The unmarried father of a child conceived through in vitro fertilization could seek to enforce an agreement with the mother acknowledging his paternity, the Virginia Supreme Court has ruled in affirming judgment.
Twins who were conceived by in vitro fertilization after their father’s death are not “heirs” who qualify for Social Security survivors’ benefits, the Michigan Supreme Court has ruled in answering a certified question from a U.S. District Court.
WASHINGTON – As the use of assisted reproductive technologies continues to increase, a recent U.S. Supreme Court ruling has family and estate planning attorneys warning their clients of unforeseen consequences from decades-old federal and state laws governing children’s benefits.
The Social Security Administration reasonably interpreted federal law in determining that only children supported by a deceased wage earner in his or her lifetime are entitled to Social Security benefits, the U.S. Supreme Court has ruled.
State courts had the authority to declare the maternity of a woman whose genetic child was conceived through in vitro fertilization and carried and delivered by a gestational carrier, Maine’s highest court has ruled in reversing judgment.
A wife whose cancer treatment prevented her from having children was entitled to embryos produced through in vitro fertilization before her husband filed for divorce, a Pennsylvania appellate court has ruled in affirming judgment.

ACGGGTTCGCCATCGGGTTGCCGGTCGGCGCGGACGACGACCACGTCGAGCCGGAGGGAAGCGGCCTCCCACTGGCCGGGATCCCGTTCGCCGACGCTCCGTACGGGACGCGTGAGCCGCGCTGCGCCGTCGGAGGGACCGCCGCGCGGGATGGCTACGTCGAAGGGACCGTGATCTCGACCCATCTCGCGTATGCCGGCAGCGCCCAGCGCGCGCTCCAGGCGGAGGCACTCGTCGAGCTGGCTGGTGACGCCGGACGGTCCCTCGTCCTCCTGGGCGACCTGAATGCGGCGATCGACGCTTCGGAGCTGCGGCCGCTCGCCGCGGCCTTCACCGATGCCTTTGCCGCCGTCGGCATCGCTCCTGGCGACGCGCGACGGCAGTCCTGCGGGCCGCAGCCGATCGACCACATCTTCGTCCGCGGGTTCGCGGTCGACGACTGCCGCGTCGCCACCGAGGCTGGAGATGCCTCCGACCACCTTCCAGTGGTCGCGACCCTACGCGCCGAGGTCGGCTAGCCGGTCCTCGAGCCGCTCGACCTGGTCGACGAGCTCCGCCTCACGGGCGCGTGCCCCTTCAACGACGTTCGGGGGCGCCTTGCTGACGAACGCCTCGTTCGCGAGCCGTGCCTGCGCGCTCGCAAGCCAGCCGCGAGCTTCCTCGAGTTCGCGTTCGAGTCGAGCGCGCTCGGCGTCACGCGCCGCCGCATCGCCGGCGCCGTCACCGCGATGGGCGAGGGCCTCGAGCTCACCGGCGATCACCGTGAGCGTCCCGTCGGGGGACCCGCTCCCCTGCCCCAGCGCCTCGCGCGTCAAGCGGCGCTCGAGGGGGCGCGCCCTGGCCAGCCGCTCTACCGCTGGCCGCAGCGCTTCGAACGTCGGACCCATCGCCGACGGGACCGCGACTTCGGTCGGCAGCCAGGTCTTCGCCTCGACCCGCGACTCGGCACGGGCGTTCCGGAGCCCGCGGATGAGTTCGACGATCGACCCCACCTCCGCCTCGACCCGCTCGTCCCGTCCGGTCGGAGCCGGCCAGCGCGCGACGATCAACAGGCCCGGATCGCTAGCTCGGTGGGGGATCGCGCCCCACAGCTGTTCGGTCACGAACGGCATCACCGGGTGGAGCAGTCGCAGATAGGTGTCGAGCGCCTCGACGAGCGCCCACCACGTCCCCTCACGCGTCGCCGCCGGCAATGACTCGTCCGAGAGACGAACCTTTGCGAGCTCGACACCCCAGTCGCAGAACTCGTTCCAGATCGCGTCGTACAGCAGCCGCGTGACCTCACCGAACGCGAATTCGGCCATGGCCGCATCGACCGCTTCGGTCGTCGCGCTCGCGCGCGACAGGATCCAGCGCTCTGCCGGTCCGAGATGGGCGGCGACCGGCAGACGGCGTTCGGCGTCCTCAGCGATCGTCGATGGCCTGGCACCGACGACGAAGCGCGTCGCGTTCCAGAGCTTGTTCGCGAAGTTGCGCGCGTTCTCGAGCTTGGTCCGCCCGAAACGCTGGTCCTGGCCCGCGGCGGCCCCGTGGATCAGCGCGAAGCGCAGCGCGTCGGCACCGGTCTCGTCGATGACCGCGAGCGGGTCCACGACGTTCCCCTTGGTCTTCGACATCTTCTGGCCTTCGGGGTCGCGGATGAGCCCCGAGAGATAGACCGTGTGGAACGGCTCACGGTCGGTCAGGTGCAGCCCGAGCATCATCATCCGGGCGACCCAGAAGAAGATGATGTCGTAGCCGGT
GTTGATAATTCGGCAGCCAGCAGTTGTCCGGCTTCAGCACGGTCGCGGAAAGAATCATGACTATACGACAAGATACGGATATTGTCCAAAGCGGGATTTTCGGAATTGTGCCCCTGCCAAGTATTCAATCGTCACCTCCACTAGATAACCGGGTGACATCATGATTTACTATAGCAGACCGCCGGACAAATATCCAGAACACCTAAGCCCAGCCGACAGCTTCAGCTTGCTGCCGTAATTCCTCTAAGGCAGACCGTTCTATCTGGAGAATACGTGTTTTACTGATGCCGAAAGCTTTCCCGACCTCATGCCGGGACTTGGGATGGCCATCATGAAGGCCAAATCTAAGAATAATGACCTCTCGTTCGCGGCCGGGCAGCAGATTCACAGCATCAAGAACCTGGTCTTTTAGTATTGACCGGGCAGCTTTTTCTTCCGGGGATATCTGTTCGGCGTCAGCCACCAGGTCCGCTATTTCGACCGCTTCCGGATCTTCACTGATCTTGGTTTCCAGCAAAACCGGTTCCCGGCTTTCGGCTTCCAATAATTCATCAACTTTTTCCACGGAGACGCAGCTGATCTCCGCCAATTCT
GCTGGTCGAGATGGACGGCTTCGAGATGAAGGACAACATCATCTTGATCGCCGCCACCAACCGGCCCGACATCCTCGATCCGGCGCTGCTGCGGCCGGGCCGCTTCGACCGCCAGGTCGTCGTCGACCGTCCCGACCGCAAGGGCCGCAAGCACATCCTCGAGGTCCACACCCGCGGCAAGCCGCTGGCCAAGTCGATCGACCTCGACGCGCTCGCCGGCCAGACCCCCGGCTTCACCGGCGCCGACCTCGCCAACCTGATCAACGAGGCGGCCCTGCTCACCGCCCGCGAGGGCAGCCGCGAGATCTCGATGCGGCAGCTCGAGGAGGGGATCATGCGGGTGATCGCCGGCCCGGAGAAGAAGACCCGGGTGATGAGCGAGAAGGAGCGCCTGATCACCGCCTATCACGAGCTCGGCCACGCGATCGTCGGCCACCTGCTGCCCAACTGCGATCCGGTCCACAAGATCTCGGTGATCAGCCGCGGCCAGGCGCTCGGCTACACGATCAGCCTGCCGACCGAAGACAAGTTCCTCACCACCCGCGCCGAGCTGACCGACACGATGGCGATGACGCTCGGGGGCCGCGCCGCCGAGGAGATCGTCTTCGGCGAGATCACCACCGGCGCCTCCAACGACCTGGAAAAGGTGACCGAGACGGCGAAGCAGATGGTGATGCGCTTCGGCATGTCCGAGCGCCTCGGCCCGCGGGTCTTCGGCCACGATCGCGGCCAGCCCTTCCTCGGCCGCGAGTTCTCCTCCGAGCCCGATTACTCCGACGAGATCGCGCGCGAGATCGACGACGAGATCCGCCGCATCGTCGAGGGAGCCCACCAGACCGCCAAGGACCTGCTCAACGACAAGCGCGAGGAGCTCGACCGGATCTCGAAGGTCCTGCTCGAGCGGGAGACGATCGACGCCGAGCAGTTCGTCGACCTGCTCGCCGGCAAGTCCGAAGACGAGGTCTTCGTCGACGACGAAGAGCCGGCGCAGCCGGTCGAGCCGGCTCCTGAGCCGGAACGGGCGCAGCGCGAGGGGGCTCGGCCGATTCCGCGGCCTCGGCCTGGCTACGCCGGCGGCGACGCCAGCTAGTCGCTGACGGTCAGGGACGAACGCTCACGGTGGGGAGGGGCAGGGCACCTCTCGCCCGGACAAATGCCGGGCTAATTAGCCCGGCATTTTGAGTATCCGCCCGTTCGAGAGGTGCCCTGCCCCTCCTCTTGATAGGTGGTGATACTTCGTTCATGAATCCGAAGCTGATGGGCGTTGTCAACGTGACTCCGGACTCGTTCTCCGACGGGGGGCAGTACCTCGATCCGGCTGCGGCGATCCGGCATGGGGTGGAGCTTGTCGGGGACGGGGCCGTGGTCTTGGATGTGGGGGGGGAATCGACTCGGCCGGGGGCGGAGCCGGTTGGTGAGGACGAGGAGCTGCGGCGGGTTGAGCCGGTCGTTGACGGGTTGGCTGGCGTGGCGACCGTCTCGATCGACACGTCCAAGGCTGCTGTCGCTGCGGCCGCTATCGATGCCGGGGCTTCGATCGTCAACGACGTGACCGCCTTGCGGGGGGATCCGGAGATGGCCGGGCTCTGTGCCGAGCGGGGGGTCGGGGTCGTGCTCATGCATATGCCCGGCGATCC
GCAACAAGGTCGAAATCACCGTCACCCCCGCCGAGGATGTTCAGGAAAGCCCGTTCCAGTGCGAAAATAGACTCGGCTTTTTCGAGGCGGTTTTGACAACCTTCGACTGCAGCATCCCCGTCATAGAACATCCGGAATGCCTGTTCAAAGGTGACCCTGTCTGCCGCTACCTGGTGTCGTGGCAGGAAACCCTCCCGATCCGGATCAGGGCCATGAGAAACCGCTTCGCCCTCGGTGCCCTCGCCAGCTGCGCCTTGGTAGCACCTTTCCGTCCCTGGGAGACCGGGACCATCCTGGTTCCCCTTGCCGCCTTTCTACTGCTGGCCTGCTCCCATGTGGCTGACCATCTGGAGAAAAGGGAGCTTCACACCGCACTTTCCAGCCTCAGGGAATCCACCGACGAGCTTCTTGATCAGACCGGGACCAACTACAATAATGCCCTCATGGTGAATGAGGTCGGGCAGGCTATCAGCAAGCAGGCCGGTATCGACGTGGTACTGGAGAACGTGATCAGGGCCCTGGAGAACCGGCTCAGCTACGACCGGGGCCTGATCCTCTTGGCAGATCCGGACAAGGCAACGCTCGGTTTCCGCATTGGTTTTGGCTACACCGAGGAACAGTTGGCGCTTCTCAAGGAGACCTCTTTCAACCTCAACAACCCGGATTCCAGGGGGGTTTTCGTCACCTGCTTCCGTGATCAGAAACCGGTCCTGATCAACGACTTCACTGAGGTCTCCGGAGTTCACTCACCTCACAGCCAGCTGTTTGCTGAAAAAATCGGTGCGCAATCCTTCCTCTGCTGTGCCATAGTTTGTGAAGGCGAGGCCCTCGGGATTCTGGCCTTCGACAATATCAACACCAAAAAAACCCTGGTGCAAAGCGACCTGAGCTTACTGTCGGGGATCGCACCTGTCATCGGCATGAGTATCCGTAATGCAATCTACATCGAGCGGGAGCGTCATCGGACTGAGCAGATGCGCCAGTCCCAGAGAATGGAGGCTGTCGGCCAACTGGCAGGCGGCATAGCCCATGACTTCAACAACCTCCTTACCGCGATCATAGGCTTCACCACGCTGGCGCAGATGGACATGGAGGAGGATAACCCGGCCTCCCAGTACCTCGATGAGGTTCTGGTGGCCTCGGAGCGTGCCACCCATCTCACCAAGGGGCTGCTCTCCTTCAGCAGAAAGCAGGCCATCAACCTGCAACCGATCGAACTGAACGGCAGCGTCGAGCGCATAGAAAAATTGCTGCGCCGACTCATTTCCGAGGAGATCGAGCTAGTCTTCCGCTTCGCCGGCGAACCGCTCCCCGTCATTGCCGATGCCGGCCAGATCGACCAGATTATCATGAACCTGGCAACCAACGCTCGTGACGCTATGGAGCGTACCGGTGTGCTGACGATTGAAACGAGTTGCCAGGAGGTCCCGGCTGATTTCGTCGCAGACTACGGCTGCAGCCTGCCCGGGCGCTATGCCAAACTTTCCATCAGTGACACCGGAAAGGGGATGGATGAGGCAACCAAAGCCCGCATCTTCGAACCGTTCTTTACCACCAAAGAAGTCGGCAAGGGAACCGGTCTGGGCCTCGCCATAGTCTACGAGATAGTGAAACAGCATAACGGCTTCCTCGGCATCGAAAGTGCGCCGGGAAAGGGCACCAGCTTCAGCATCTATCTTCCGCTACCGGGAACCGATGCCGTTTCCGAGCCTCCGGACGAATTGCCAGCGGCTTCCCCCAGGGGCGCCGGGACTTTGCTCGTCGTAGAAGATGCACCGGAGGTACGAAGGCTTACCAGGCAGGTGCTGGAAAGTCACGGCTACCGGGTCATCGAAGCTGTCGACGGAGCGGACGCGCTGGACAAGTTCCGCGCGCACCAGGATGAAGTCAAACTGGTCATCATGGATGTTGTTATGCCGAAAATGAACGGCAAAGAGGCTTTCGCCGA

WASHINGTON – At oral arguments Monday, the justices of the U.S. Supreme Court seemed disinclined to grant Social Security survivor benefits to twin babies born via artificial insemination more than a year after their father died.
A husband who consented to the artificial insemination of his wife using donor sperm and eggs cannot avoid paying child support for twins born as a result of the procedure, the Massachusetts Court of Appeals has ruled in affirming judgment.
A child conceived through in vitro fertilization six years after her father’s death is not entitled to survivors’ benefits under the Social Security Act, the 4th Circuit has ruled in affirming judgment.
A child posthumously conceived four years after her father’s death and without his consent is not entitled to Social Security survivor benefits, the 9th Circuit has ruled.